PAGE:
By Paul Acquaro
We begin by wandering through the mist, vaporous shadows obscuring what little light there is in a barren landscape. Burnt stalks of trees rise from the scorched earth as footsteps and faint musical voices recede in the darkness. Thollem's organ pumps out low rumbles while Wimberley's attack is spry and articulate. Cline takes his time to enter, slowly building layers of sonic textures.
As the recording progresses, the music solidifies, and by the time we've hit 'Thinkers Mix', we're hearing an uptempo and spine tingling battle between the guitar and organ. The track features Cline's clean tones juxtaposed with the Thollem's stuttering shards of chords. In 'Howled Ground' we're back to wandering the scorched earth after the previous melee. It's an effective minimalist piece driven almost entirely by the keyboardist. 'The Middle', which puts us - you guessed it - in the middle of the recording, is a group effort again, this time with Thollem on piano (prepared, I believe), Cline back in soundscape mode and Wimberley negotiating the pulse between the two. When the sun shines briefly on 'So to Seep,' the impact of the journey on us travelers in only starting to becomes apparent, after all, we're only about halfway through the recording at this point!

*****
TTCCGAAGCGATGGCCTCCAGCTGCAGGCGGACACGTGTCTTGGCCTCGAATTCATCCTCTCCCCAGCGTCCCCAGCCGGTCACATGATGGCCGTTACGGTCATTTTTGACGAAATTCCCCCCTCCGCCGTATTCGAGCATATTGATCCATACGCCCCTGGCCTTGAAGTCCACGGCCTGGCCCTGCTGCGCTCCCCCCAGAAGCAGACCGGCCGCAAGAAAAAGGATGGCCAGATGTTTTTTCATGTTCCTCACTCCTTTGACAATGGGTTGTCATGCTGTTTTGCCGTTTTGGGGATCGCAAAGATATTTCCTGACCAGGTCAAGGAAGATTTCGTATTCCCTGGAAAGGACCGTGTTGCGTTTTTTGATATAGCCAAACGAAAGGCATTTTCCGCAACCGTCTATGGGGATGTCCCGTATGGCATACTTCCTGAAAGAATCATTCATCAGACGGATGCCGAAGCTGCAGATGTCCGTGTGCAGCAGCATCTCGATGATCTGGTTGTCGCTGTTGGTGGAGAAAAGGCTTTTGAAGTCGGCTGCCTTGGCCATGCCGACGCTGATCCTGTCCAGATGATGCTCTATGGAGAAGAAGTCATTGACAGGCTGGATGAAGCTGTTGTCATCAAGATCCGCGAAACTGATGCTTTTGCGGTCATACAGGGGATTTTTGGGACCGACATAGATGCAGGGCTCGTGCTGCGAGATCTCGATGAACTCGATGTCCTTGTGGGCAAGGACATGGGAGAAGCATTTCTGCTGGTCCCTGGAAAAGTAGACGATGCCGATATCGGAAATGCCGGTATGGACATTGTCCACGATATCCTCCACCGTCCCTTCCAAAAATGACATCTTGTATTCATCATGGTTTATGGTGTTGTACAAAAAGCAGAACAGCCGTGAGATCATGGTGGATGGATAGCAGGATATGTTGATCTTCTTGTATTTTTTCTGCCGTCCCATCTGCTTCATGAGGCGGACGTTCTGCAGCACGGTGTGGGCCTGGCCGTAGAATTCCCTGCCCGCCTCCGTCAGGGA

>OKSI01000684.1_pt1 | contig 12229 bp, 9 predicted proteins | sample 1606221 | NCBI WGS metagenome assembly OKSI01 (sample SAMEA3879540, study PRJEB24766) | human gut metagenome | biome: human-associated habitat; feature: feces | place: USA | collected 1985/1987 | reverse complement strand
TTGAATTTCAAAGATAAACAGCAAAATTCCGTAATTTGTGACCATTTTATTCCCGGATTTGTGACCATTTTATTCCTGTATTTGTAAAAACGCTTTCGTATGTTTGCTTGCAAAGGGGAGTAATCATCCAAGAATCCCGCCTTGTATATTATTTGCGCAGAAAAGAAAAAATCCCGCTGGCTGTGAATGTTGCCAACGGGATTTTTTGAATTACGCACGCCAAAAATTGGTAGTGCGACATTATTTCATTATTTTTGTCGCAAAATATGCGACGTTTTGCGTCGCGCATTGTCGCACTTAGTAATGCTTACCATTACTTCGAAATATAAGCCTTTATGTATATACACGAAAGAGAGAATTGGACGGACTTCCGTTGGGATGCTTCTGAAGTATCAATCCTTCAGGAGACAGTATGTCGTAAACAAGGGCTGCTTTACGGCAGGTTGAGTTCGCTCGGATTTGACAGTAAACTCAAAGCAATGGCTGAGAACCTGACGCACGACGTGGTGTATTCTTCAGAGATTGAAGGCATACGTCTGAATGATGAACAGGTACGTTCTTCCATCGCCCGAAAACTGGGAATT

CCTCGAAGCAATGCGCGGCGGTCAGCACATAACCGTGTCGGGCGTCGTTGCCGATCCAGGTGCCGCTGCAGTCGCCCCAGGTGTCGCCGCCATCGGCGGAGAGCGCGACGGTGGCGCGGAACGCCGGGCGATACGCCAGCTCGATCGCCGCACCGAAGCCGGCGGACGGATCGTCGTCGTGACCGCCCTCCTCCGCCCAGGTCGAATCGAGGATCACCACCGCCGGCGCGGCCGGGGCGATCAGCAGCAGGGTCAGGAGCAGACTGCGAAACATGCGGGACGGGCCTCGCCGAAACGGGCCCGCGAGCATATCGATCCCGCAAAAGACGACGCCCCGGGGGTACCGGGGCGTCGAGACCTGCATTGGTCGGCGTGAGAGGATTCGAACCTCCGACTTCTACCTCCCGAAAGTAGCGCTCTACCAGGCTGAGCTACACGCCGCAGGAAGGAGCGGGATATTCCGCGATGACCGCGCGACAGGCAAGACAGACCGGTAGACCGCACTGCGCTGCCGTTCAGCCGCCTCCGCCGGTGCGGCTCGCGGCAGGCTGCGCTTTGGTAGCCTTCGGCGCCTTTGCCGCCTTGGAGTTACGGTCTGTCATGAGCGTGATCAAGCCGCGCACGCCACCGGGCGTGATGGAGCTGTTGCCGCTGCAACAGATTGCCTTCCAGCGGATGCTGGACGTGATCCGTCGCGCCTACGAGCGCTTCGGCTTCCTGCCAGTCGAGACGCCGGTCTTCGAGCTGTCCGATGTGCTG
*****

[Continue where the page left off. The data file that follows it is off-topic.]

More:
Radical Empathy is an excellent example of three fellow travelers listening deeply to each other and creating an album of mesmerizing depth and texture. Think organ trio but not Wes Montgomery, rather Tony William's Lifetime with Larry Young and John McLaughlin ... it took a few spins in the discman before it began sinking in, but when it did, it happened fast.